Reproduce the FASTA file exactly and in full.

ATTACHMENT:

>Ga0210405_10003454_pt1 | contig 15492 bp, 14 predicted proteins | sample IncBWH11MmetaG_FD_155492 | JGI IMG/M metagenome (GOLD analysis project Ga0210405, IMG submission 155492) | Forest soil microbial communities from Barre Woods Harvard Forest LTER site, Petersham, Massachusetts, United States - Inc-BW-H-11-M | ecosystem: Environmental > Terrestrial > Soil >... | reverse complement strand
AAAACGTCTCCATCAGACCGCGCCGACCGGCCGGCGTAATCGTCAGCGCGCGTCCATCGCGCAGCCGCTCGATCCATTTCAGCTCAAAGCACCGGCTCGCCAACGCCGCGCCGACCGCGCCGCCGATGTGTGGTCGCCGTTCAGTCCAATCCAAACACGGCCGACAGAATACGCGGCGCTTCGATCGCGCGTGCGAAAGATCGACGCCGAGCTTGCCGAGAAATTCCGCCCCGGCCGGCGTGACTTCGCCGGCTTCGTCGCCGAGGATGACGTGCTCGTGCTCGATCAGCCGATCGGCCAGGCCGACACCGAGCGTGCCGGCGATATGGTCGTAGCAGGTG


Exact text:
>Ga0210405_10003454_pt1 | contig 15492 bp, 14 predicted proteins | sample IncBWH11MmetaG_FD_155492 | JGI IMG/M metagenome (GOLD analysis project Ga0210405, IMG submission 155492) | Forest soil microbial communities from Barre Woods Harvard Forest LTER site, Petersham, Massachusetts, United States - Inc-BW-H-11-M | ecosystem: Environmental > Terrestrial > Soil >... | reverse complement strand
AAAACGTCTCCATCAGACCGCGCCGACCGGCCGGCGTAATCGTCAGCGCGCGTCCATCGCGCAGCCGCTCGATCCATTTCAGCTCAAAGCACCGGCTCGCCAACGCCGCGCCGACCGCGCCGCCGATGTGTGGTCGCCGTTCAGTCCAATCCAAACACGGCCGACAGAATACGCGGCGCTTCGATCGCGCGTGCGAAAGATCGACGCCGAGCTTGCCGAGAAATTCCGCCCCGGCCGGCGTGACTTCGCCGGCTTCGTCGCCGAGGATGACGTGCTCGTGCTCGATCAGCCGATCGGCCAGGCCGACACCGAGCGTGCCGGCGATATGGTCGTAGCAGGTG